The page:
The 2024 UN “Summit of the Future”: An Opportunity to Revisit the UN Charter
by Augusto Lopez-Claros and Daniel Perell
October 15, 2022
by Augusto Lopez-Claros and Daniel Perell
October 15, 2022
The crises humanity is facing today require a new kind of international arrangement. One that does not pit the domestic needs of States against each other nor against global responsibilities. One that allows for the abundance we have created to be better distributed across the world. United Nations Secretary-General Antonio Guterres, at the very end of the Summary of his Our Common Agenda report, states that he “will ask a High-Level Advisory Board, led by former Heads of State and Government, to identify global public goods and other areas of common interest where governance improvements are most needed, and to propose options for how this could be achieved.” Recently, his proposed Summit of the Future, “to forge a new global consensus on what our future should look like, and what we can do today to secure it,” has been announced for 2024.
While there may be differences of emphasis, most surveys of public opinion suggest that there is already a broadly held international consensus on what kind of future we want. It is a future in which ours and future generations will be free from the calamities and dislocations associated with accelerating climate change, in which we will have found enduring ways to reduce the tensions and geopolitical risks associated with destructive nationalisms which have caused so much suffering and conflict over the past century. Indeed, to put behind us forever the fear of a nuclear holocaust. It is a future in which the economic advancements we have made are shared more equitably across all populations, in which social cohesion is strengthened, human rights are fulfilled, and in which all have sufficient food on their plates, a roof to sleep under, and a free education to benefit from. And it is perhaps a future in which our concepts of security will have evolved from an undue focus on military preparedness and the buildup of weapons to one in which we conceive of security as being fundamentally about human welfare and the need to formulate public policies in ways that contribute to improve human wellbeing. Indeed, the UN’s 2030 Agenda and supporting Sustainable Development Goals already provide a comprehensive vision of what that future should look like.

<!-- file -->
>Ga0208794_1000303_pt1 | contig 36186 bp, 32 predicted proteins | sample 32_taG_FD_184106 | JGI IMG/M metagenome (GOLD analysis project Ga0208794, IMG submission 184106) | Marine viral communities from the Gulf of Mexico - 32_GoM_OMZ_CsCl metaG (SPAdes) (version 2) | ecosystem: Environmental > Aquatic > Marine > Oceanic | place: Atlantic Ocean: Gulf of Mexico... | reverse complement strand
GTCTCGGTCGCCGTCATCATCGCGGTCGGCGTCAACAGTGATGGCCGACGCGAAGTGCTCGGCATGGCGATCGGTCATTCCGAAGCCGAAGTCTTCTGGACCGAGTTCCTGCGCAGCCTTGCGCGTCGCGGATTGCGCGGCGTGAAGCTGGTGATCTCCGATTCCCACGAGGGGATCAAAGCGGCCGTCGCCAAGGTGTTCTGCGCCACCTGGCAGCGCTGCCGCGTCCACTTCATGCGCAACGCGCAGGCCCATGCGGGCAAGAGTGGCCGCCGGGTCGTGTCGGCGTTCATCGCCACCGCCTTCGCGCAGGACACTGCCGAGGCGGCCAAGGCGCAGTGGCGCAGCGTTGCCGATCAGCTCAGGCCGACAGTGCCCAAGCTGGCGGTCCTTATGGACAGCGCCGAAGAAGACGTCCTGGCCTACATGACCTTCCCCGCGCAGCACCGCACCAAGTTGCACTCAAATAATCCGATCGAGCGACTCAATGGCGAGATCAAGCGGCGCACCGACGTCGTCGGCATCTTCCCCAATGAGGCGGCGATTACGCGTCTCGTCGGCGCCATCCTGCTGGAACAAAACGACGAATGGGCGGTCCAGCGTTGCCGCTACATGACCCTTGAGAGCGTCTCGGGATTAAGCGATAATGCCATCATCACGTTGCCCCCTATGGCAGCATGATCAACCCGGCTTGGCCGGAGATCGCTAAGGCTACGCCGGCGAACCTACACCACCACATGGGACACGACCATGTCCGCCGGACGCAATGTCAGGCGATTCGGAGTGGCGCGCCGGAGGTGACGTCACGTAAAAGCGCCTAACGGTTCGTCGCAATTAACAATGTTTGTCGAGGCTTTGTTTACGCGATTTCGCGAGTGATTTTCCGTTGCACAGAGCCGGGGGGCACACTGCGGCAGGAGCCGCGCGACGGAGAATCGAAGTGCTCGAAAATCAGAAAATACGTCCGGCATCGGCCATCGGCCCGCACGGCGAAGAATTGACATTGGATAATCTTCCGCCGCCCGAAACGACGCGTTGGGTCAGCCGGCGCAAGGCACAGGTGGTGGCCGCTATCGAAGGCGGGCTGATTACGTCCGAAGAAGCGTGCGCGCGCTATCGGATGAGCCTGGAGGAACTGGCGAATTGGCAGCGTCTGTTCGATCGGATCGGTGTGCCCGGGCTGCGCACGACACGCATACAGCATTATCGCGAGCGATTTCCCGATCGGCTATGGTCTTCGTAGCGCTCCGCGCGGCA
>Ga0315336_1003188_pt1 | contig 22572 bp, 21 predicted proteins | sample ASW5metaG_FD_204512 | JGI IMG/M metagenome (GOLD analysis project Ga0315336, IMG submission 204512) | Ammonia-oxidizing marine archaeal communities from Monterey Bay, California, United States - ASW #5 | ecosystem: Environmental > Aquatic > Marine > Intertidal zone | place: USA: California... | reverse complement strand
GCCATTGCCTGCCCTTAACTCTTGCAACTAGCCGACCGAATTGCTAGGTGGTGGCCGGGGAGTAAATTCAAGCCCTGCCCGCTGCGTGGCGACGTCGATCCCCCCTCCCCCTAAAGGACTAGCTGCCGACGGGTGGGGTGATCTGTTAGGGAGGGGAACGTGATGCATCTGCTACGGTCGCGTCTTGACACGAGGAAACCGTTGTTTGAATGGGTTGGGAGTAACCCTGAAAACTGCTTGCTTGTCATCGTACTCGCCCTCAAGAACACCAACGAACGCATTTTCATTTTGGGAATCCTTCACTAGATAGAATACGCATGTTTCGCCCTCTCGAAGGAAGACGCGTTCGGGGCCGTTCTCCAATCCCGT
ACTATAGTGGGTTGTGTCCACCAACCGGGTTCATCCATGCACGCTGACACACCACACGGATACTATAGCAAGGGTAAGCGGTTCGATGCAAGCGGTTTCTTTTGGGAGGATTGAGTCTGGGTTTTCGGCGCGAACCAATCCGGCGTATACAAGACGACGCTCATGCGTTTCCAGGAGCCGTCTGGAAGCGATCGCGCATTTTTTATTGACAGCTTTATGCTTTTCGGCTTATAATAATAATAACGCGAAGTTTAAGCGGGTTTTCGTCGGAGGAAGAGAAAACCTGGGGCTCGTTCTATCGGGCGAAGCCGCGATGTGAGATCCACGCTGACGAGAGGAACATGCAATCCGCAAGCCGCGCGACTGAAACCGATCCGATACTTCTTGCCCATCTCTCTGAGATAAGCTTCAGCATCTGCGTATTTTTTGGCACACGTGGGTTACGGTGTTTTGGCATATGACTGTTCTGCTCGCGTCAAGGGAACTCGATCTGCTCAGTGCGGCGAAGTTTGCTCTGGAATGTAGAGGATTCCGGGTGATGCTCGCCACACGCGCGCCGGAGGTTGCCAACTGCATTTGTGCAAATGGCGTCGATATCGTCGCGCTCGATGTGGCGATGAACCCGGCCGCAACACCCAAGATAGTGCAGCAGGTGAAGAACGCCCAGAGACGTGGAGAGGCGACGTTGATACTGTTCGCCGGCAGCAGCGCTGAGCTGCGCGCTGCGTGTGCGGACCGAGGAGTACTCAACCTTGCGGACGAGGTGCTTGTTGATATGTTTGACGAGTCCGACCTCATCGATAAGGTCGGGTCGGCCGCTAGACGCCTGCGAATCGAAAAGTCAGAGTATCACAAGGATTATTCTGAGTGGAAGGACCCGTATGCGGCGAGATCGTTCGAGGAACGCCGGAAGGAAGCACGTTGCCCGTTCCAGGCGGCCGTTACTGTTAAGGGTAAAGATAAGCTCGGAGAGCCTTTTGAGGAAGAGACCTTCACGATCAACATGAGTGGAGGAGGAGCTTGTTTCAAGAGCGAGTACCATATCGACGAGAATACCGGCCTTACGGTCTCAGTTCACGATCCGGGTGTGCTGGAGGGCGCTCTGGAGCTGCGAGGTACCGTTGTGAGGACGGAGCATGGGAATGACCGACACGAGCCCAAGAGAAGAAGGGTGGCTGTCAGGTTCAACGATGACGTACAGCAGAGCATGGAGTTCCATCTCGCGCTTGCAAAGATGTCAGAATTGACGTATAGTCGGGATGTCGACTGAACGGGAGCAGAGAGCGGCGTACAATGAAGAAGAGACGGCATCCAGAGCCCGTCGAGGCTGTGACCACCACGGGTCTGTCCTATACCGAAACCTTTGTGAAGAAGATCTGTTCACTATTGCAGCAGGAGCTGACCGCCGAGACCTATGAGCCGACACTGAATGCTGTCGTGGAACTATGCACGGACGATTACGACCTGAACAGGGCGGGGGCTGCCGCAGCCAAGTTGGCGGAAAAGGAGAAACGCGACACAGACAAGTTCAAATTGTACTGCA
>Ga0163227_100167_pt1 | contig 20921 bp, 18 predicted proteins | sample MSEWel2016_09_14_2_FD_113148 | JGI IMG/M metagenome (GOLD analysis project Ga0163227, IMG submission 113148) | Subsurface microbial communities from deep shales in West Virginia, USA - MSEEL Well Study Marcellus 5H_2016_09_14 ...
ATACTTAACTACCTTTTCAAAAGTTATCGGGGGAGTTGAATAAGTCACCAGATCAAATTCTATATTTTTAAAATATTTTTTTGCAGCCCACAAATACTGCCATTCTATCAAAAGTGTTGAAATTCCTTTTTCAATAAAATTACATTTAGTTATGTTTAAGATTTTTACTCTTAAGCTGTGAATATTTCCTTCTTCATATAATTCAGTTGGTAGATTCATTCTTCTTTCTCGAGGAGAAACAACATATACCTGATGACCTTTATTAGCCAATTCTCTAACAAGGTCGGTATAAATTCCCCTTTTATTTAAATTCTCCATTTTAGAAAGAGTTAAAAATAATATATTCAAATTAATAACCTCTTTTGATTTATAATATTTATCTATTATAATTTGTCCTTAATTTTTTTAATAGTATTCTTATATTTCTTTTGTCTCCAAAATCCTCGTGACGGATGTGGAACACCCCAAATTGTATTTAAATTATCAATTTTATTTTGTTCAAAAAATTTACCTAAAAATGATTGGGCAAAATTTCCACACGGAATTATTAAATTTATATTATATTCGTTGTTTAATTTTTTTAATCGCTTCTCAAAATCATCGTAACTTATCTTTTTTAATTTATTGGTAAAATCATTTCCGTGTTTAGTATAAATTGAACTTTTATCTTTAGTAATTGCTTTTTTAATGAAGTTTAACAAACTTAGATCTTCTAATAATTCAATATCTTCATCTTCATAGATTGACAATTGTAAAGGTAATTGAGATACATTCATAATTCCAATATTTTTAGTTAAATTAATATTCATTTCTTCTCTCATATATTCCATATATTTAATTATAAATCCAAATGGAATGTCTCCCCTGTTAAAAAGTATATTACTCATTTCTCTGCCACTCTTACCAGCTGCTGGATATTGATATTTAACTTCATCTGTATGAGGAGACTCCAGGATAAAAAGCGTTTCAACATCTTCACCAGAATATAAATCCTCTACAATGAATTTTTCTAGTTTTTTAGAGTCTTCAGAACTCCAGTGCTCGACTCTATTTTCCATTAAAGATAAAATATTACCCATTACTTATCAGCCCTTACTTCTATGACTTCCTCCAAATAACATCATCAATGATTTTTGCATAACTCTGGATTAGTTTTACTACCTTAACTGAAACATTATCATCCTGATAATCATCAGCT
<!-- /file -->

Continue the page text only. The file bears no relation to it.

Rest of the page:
We would like to propose a way to enhance our chances of securing that future and, indeed, to make the proposal outlined below a central part of the deliberations during the Summit of the Future, now scheduled to take place in 2024. But, before we go into the details, some important historical background.
In an earlier article, some of the history of the UN veto was reviewed and why it was so poorly received by many of the delegations assembled at the San Francisco conference in 1945 when the UN Charter was adopted. Earlier that year, at the Yalta conference, the Dutch delegation had warned that giving the veto power in the Security Council to a select few countries would make the organization largely useless in disputes between great powers, or in conflicts involving a close ally of a great power. There was something unwholesome about giving the veto power to countries which were themselves parties to a dispute. Cord Meyer, a member of the US delegation in San Francisco, would later comment on the weak moral grounds implicit in the inclusion in the Charter of a principle which would create a situation where “a major power can violate every principle and purpose set forth in the Charter and yet remain a member of the Organization by the lawful use of the veto power expressly granted to it.”
Mexico and eight other Latin American countries assembled in Chapultepec at the Inter-American Conference on Problems of War and Peace held in February/March of 1945 strongly objected to the veto. Australian Judge Herbert Evatt—later president of the General Assembly in 1948—and New Zealand Prime Minister Peter Fraser likewise expressed dismay at the inclusion of the veto and led a group of 17 nations in their opposition to it during the San Francisco conference.